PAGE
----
Is It Mandatory To Sign Up For Medicare At Age 65
May 28, 2021 By Danielle Kunkle Roberts
Many people who are still working wonder whether it is mandatory to at age 65. Not knowing the proper answer could cost you, literally. So, is it mandatory to sign up for Medicare at age 65?
It is mandatory to sign up for Medicare Part A once you enroll in Social Security. The two are permanently linked. However, Medicare Parts B, C, and D are optional and you can delay enrollment if you have creditable coverage.
Sothe straightest answer I can give you is yes and no. Heres why:
Your specific circumstances affect the answer to the Medicare at 65 question. In order to discover a more precise answer for this question for YOU, you will need to answer some questions.
The answers to these questions will ultimately determine your personal answer for that frustrating question Is it mandatory to sign up for Medicare at age 65?
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What Happens If You Don’t Sign Up For Medicare
If you do not sign up for Medicare Part A or Part B when you first become eligible, you may be subject to a late enrollment penalty if you choose to sign up later on.
- The Part A late enrollment penalty is only applicable to beneficiaries who do not qualify for premium-free Part A . The Part A late enrollment penalty is up to 10 percent of the monthly premium , and you must pay the penalty for twice the number of years that you could have had Part A but did not. For example, if you were eligible for Part A for two years before you finally signed up, you would have to pay the extra 10 percent penalty for four years.
- The Part B late enrollment penalty is up to 10 percent of the standard Part B premium for each 12-month period that you could have had Part B but did not. You have to pay this penalty for as long as you are enrolled in Part B.
Late enrollment penalties do not apply to everyone who delays coverage, however.
For example, if you delay enrollment because you have employer-provided health insurance coverage, you may be able to enroll in Medicare Part A and/or Part B at a later date without facing a late enrollment penalty.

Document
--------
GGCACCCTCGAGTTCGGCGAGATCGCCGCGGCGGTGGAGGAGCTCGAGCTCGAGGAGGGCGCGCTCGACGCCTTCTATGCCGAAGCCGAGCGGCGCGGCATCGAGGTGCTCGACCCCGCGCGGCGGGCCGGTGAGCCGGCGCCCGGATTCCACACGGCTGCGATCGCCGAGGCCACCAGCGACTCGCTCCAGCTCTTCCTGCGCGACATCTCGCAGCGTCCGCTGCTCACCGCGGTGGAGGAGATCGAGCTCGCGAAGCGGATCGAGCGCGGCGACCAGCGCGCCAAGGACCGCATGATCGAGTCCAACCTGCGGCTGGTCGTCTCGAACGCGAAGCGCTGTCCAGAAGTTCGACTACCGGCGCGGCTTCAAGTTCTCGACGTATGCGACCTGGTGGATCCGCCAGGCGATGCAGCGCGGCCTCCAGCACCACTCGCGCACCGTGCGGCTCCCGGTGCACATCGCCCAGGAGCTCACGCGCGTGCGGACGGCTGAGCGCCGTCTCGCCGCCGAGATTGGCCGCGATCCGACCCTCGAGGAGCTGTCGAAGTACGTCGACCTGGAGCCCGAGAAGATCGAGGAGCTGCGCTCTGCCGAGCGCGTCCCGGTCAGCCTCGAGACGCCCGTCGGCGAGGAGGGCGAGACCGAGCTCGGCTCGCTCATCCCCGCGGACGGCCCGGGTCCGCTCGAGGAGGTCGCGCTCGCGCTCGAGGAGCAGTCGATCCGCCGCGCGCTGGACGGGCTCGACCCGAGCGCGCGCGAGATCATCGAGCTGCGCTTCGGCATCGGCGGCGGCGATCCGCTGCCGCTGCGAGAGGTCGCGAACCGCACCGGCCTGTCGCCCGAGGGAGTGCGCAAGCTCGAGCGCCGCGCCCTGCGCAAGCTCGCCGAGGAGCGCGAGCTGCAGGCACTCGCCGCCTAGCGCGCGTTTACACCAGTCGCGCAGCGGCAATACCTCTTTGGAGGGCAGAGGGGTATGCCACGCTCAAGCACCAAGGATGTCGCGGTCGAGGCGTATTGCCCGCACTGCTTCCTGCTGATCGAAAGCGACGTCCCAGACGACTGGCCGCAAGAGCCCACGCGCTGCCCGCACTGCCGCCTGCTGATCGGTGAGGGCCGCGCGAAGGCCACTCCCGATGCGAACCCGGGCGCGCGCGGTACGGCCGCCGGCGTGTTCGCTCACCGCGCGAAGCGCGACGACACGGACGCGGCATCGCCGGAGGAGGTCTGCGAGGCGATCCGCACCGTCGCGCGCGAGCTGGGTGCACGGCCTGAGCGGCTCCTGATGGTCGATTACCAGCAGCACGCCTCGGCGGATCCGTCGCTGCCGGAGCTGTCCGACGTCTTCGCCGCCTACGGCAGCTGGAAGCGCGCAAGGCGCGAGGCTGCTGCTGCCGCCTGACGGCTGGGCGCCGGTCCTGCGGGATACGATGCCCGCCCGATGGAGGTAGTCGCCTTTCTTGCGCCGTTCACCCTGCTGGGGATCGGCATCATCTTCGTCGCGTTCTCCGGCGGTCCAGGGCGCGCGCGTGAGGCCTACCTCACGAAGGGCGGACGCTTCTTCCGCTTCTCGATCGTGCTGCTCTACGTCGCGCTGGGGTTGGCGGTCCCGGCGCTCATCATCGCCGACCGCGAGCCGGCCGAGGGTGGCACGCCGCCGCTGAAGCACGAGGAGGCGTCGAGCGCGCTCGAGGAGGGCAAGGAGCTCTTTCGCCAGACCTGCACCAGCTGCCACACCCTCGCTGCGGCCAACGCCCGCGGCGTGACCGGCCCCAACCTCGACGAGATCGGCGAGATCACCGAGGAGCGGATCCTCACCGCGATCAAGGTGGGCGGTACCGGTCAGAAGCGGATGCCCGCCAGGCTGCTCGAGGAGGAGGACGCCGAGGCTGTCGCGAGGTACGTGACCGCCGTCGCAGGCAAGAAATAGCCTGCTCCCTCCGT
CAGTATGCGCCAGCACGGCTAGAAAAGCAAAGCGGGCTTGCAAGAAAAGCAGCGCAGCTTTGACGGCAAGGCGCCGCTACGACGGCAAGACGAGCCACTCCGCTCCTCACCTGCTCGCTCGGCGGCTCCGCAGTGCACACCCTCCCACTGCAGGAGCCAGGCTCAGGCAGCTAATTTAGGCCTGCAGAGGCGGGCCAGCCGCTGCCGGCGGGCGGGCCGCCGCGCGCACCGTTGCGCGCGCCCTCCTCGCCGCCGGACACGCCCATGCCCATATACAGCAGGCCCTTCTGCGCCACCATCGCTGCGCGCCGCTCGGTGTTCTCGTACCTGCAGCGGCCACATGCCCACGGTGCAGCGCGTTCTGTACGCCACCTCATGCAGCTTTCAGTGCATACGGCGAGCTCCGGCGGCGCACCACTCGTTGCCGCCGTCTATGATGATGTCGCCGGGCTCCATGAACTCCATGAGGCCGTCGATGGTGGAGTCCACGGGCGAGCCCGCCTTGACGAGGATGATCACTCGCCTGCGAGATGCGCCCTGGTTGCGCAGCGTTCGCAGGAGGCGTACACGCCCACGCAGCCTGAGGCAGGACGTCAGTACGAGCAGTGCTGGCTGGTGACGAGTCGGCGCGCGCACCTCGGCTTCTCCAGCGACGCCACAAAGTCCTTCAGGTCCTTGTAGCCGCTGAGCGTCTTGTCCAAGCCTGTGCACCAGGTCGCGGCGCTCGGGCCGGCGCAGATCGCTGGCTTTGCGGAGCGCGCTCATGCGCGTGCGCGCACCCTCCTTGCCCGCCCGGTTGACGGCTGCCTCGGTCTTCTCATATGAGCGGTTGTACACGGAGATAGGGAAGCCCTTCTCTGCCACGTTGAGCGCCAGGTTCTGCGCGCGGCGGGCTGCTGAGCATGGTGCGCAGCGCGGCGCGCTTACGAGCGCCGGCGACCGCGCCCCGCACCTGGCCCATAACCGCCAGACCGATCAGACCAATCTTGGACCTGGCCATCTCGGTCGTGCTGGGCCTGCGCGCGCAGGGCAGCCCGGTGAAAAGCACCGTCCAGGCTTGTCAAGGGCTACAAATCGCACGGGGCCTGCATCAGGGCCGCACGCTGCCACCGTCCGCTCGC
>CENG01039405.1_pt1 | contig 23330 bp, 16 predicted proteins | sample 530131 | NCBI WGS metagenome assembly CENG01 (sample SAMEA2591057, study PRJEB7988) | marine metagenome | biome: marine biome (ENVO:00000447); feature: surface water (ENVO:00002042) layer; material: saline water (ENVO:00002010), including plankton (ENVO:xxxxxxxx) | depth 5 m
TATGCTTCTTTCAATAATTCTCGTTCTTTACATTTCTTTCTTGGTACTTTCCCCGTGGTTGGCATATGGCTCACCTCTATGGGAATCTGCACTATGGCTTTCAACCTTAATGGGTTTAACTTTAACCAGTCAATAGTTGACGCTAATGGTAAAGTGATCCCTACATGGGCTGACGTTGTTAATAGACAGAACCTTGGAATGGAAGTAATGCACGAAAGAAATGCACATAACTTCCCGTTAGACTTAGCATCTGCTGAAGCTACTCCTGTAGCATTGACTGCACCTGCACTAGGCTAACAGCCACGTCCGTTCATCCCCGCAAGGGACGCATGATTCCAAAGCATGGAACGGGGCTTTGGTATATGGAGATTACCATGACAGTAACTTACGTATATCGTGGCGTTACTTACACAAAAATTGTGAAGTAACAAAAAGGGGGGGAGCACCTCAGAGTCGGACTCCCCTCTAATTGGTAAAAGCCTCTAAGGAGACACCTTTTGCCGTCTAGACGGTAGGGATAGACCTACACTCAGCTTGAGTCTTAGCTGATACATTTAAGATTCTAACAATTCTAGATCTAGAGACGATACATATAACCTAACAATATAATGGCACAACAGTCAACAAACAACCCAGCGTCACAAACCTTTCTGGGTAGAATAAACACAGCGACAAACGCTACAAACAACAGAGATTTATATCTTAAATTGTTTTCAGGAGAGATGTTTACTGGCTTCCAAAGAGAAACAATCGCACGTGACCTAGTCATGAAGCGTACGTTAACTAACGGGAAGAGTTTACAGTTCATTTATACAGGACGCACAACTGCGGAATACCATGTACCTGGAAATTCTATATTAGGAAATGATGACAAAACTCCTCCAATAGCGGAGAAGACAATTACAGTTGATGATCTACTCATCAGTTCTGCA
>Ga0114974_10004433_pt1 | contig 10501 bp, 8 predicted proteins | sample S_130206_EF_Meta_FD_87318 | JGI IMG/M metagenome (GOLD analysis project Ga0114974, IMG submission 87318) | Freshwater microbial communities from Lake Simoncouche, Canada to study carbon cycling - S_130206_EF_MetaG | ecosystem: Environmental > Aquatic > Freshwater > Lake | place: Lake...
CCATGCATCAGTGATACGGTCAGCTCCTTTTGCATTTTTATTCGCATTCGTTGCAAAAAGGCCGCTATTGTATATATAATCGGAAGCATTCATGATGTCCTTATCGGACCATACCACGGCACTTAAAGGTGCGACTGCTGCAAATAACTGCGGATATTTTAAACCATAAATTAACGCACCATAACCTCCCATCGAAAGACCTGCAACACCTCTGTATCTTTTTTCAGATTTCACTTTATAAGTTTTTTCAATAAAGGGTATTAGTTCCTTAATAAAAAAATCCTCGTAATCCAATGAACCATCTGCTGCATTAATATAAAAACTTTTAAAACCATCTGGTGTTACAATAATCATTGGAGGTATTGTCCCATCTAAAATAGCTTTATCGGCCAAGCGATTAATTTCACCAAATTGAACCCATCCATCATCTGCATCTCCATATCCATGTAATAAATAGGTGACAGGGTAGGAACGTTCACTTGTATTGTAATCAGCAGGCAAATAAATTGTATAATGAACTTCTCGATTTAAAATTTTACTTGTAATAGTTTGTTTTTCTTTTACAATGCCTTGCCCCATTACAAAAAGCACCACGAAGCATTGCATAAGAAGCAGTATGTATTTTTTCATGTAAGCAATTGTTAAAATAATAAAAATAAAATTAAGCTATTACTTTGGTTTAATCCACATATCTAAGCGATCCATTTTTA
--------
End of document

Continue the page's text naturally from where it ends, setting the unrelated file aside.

How To Defer Medicare
In most cases, you or your spouse must be actively working for an employer that provides your current health insurance in order to delay Medicare enrollment and qualify for a special enrollment period later.
Keep in mind that COBRA and retiree benefits from a current or former employer do not count as active creditable coverage.
You can defer Medicare enrollment until your workplace health insurance ends or you leave your job whichever comes first.
When your workplace coverage stops, youll qualify for a special enrollment period of up to eight months when you can sign up for Medicare Part B without facing late enrollment penalties.
There are other times you can change your Medicare coverage, too, including during the general enrollment period and open enrollment period but you may face a penalty if you wait until one of these enrollment periods.
Its best to speak with your workplace benefits administrator if youre still working and want to delay Medicare until retirement.
Your workplace human resources department can help you determine whether your current health insurance qualifies as creditable coverage and if it makes sense to defer Medicare enrollment at 65.
There is another limited situation when you can delay signing up for Medicare Part A and/or Part B. If you live overseas when you turn 65 and dont qualify for premium-free Part A, youll have two months to sign up for Medicare once you return to the United States.